Wednesday, 29 June 2022

An open letter to Sean Doyle, British Airways CEO - You are failing people with special needs

 Dear Mr Doyle,

I am writing to you in total frustration on this public forum, because as CEO you are in a position to do something positive about the way your company interacts with people with special needs. As the owner of a successful business myself, I am aware of the positive impact of my customers calling me out when we get things wrong. Although your business employs tens of thousands of people and mine employs ten, the principle is the same. We only improve when our customers tell us that the people who work for us could do better. 

In August, I am travelling from Gatwick to Bordeaux as a primary carer, with a lady with significant special requirements, who has cerebal palsy and who uses an electric wheelchair. There are aspects of our journey which I urgently need to discuss with your special assistance team. I was advised by the charity HCPT, who made the arrangements, that I had to speak to you, as you would not allow them to act on my behalf without authorisation.  They provided me with the number of your special assistance team and I have repeatedly tried to contact them. I have either been left hanging on a line being told that they are extremely busy and someone will be with you soon until I have had to give up due to work requirements, one time over 30 minutes or more recently being told that call volumes are high and please call back later, by your automated switchboard. 

In frustration, I tried tweeting you and got the following response.

Although it took a week to get a response, I was pleased that eventually someone seemed to be taking an interest. So I did what was asked and here is the conversation

My final message was posted yesterday at 2.47pm. I am no nearer being able to sort this issue out and I am no nearer even speaking to anyone who can help me. If I am in this position, I can only assume that every other person in the UK who is travelling with someone on BA with special requirements is also in the same position. We chose BA as we beleived that using a premium airline would mean that we got better and more responsive customer service. It can be quite difficult and stressful making travel arrangements for someone who has significant care requirements during travel. Whilst no passenger should experience the shoddy customer care we have received, I am sure you will agree that passengers who have significant requirements should be able to get through to someone who will resolve them with the minimum of fuss and bother.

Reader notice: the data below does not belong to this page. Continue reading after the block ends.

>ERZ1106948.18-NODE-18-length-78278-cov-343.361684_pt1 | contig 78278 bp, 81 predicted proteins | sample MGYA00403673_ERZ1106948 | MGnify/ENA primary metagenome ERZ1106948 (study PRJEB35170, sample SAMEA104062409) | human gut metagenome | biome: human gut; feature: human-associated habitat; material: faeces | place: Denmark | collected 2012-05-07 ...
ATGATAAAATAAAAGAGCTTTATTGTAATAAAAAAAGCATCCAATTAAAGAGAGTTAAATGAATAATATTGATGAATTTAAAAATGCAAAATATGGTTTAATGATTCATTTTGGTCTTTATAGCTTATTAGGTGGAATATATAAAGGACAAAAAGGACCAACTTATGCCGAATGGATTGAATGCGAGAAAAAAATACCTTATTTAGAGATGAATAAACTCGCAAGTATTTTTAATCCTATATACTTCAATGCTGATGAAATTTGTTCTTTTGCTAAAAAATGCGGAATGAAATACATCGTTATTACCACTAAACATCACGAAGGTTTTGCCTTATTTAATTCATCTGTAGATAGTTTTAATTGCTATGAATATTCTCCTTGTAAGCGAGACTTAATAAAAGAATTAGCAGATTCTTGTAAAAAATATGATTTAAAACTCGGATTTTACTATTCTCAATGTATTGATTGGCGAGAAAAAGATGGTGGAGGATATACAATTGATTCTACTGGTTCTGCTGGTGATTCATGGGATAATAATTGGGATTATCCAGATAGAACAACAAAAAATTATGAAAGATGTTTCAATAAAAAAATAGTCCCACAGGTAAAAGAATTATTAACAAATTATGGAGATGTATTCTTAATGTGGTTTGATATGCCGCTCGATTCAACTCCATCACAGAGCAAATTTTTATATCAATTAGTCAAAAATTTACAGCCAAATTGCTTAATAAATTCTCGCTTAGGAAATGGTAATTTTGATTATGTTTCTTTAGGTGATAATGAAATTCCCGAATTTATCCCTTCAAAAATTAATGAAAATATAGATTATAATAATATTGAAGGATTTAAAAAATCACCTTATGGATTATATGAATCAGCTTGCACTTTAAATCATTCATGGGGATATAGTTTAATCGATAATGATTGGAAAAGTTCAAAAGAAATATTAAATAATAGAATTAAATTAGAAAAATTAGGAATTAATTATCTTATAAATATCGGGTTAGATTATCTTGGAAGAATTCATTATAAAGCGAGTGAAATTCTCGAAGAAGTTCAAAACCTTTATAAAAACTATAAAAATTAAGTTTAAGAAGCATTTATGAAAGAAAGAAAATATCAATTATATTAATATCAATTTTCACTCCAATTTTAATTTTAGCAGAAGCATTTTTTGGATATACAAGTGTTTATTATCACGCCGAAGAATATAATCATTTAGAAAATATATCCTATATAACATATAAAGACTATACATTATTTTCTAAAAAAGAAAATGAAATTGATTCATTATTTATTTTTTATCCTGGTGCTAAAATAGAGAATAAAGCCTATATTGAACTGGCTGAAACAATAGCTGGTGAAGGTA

I have travelled many times as a carer and I have first hand experience of how important it is to ensure a smooth transfer from a wheelchair to a seat is for a passenger using a wheelchair. If this is not properly organised, then it can impact other passengers and delay the departure of the flight, which sadly causes all manner of difficulties.

I am sure that you will be keen to ensure that BA is viewed as a responsible airline and one that customers can rely on and trust. I am aware that your company has various issues with staffing at the moment, however if you are accepting bookings, then you should be able to provide the service that customers are paying for.

Roger Tichborne

Tuesday, 28 June 2022

Make sure you get down to the East Barnet Festival this weekend at Oakhill Park

For me, this Summer is turning into a classic for the Borough of Barnet. We had an absolutely amazing week of the Mill Hill Music Festival and this weekend we've got another stellar line up for the East Barnet Festival and the even better news is that it's all free! The weather forecast is for good weather locally and there are some cracking bands on. The headliners on the Saturday are my old mates, The Foundations, who will be playing all of their hits such as Build me up Buttercup and Baby, Now that I found you. They are a wonderful band. On  the Sunday we have Lee Thompson of Madnesses other band, The Silencerz, who are also a very good evenings entertainment. The rest of the programme is also pretty good, with a few of my personal local favourite such as Dubvocalisa, Lydia Maddix and Talk in Code. The full music programme is here.  There's also a car show, a fun fair, food stalls etc and it should be a weekend of top class fun. 

Organised by the community, for the community, East Barnet Festival remains North London’s largest FREE summer festival. The event is entirely self-funded, with money being raised from our generous sponsors, advertisers and traders. All of our funds are used to ensure that we can continue to provide this fantastic event for the whole community. The only council funding comes from a grant that we must apply for each year. A percentage of any surplus funds is donated to Friends in Need, a support group based in East Barnet village to provide community activities and services. 

 Let’s celebrate the East Barnet community in style !

Monday, 27 June 2022

Rog T's Dyslexia Blog - Reflections on the teaching of dyslexics in the 1970's

Seven years ago, I wrote a blog detailing my experiences of education at Finchley Catholic High School in the 1970's. I don't often re-read my own blogs. However two things conspired to make me have a look at it. The first was that I went to see a band put together by an old classmate of mine from that period, a certain Mr Sam Sproule and his band the Midnite Crawlers at the Boogaloo Bar in Highgate last night. I've not seen Sam since I left the esteemed establishment aged 15. It got me thinking about the school. As if by magic, a random reader also left a comment on the blog. This inspired me to re-read it.